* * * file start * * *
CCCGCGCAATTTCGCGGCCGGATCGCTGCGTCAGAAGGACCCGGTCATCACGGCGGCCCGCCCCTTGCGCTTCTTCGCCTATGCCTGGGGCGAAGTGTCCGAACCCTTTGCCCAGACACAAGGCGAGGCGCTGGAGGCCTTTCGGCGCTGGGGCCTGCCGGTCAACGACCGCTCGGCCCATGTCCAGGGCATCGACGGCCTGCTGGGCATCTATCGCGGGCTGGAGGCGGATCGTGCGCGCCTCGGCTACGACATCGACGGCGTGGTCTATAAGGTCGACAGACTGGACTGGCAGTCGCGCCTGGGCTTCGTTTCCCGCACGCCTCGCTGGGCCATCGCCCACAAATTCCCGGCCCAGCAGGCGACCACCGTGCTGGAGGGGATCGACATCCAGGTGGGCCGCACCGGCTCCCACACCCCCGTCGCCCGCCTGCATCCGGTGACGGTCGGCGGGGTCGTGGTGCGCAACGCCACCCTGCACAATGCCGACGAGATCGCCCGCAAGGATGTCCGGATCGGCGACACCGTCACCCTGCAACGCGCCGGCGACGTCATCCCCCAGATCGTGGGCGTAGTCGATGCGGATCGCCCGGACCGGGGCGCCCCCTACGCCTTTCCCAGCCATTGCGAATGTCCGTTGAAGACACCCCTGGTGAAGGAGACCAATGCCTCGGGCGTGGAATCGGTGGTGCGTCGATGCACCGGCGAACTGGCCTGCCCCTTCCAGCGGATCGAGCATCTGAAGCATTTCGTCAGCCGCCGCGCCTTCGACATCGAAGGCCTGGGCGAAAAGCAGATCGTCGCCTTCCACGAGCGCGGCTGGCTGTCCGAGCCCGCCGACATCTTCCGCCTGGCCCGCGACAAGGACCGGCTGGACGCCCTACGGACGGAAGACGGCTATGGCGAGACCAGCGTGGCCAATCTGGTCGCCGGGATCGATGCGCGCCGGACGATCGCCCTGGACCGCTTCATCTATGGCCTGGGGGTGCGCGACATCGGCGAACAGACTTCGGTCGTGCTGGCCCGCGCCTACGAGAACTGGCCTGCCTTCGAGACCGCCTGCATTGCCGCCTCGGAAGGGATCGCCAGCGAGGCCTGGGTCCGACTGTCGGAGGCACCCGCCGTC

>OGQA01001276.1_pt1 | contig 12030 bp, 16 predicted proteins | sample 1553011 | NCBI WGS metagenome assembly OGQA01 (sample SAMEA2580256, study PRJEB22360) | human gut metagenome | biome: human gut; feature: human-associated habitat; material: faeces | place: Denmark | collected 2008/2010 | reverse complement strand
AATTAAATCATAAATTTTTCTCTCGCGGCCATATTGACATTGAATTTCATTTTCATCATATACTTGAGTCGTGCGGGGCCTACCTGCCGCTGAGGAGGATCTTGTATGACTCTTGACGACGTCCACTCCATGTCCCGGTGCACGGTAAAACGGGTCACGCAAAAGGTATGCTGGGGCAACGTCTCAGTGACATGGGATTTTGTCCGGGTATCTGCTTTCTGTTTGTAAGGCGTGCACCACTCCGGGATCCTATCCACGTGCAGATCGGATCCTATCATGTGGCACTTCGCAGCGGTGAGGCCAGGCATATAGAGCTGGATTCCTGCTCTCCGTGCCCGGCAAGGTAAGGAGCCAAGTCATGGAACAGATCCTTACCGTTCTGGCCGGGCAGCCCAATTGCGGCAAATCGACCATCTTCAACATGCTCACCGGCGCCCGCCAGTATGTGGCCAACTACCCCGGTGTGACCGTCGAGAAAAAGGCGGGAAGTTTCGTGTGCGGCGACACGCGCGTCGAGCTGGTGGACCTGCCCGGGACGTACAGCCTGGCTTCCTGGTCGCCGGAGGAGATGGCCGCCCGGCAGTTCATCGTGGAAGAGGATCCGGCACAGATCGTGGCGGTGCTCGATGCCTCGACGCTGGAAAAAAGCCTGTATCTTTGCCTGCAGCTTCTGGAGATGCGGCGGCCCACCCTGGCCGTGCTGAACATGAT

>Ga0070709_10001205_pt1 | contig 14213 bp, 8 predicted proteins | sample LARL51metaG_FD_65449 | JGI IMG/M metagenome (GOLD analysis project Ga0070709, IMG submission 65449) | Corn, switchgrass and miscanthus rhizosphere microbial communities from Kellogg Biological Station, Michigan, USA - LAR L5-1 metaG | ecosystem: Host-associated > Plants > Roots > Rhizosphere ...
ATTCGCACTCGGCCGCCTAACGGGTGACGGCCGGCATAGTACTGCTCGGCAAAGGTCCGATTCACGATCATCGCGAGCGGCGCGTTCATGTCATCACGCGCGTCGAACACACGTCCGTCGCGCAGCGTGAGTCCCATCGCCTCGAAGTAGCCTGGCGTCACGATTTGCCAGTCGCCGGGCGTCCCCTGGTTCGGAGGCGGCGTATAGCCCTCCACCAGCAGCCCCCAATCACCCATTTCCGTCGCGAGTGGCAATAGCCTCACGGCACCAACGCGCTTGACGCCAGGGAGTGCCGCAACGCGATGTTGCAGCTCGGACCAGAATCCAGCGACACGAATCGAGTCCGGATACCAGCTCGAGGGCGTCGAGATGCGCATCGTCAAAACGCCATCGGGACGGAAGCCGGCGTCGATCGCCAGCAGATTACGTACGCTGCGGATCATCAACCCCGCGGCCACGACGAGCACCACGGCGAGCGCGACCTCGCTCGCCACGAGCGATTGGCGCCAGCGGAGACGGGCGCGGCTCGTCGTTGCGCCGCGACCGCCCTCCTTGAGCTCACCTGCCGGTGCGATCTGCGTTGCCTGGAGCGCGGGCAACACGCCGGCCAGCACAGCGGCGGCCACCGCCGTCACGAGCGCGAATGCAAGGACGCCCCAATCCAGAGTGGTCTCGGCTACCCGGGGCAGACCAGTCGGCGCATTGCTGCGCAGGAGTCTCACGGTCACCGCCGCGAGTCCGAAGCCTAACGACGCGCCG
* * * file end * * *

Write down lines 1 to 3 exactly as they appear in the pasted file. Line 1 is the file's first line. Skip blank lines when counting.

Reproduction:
CCCGCGCAATTTCGCGGCCGGATCGCTGCGTCAGAAGGACCCGGTCATCACGGCGGCCCGCCCCTTGCGCTTCTTCGCCTATGCCTGGGGCGAAGTGTCCGAACCCTTTGCCCAGACACAAGGCGAGGCGCTGGAGGCCTTTCGGCGCTGGGGCCTGCCGGTCAACGACCGCTCGGCCCATGTCCAGGGCATCGACGGCCTGCTGGGCATCTATCGCGGGCTGGAGGCGGATCGTGCGCGCCTCGGCTACGACATCGACGGCGTGGTCTATAAGGTCGACAGACTGGACTGGCAGTCGCGCCTGGGCTTCGTTTCCCGCACGCCTCGCTGGGCCATCGCCCACAAATTCCCGGCCCAGCAGGCGACCACCGTGCTGGAGGGGATCGACATCCAGGTGGGCCGCACCGGCTCCCACACCCCCGTCGCCCGCCTGCATCCGGTGACGGTCGGCGGGGTCGTGGTGCGCAACGCCACCCTGCACAATGCCGACGAGATCGCCCGCAAGGATGTCCGGATCGGCGACACCGTCACCCTGCAACGCGCCGGCGACGTCATCCCCCAGATCGTGGGCGTAGTCGATGCGGATCGCCCGGACCGGGGCGCCCCCTACGCCTTTCCCAGCCATTGCGAATGTCCGTTGAAGACACCCCTGGTGAAGGAGACCAATGCCTCGGGCGTGGAATCGGTGGTGCGTCGATGCACCGGCGAACTGGCCTGCCCCTTCCAGCGGATCGAGCATCTGAAGCATTTCGTCAGCCGCCGCGCCTTCGACATCGAAGGCCTGGGCGAAAAGCAGATCGTCGCCTTCCACGAGCGCGGCTGGCTGTCCGAGCCCGCCGACATCTTCCGCCTGGCCCGCGACAAGGACCGGCTGGACGCCCTACGGACGGAAGACGGCTATGGCGAGACCAGCGTGGCCAATCTGGTCGCCGGGATCGATGCGCGCCGGACGATCGCCCTGGACCGCTTCATCTATGGCCTGGGGGTGCGCGACATCGGCGAACAGACTTCGGTCGTGCTGGCCCGCGCCTACGAGAACTGGCCTGCCTTCGAGACCGCCTGCATTGCCGCCTCGGAAGGGATCGCCAGCGAGGCCTGGGTCCGACTGTCGGAGGCACCCGCCGTC

>OGQA01001276.1_pt1 | contig 12030 bp, 16 predicted proteins | sample 1553011 | NCBI WGS metagenome assembly OGQA01 (sample SAMEA2580256, study PRJEB22360) | human gut metagenome | biome: human gut; feature: human-associated habitat; material: faeces | place: Denmark | collected 2008/2010 | reverse complement strand
AATTAAATCATAAATTTTTCTCTCGCGGCCATATTGACATTGAATTTCATTTTCATCATATACTTGAGTCGTGCGGGGCCTACCTGCCGCTGAGGAGGATCTTGTATGACTCTTGACGACGTCCACTCCATGTCCCGGTGCACGGTAAAACGGGTCACGCAAAAGGTATGCTGGGGCAACGTCTCAGTGACATGGGATTTTGTCCGGGTATCTGCTTTCTGTTTGTAAGGCGTGCACCACTCCGGGATCCTATCCACGTGCAGATCGGATCCTATCATGTGGCACTTCGCAGCGGTGAGGCCAGGCATATAGAGCTGGATTCCTGCTCTCCGTGCCCGGCAAGGTAAGGAGCCAAGTCATGGAACAGATCCTTACCGTTCTGGCCGGGCAGCCCAATTGCGGCAAATCGACCATCTTCAACATGCTCACCGGCGCCCGCCAGTATGTGGCCAACTACCCCGGTGTGACCGTCGAGAAAAAGGCGGGAAGTTTCGTGTGCGGCGACACGCGCGTCGAGCTGGTGGACCTGCCCGGGACGTACAGCCTGGCTTCCTGGTCGCCGGAGGAGATGGCCGCCCGGCAGTTCATCGTGGAAGAGGATCCGGCACAGATCGTGGCGGTGCTCGATGCCTCGACGCTGGAAAAAAGCCTGTATCTTTGCCTGCAGCTTCTGGAGATGCGGCGGCCCACCCTGGCCGTGCTGAACATGAT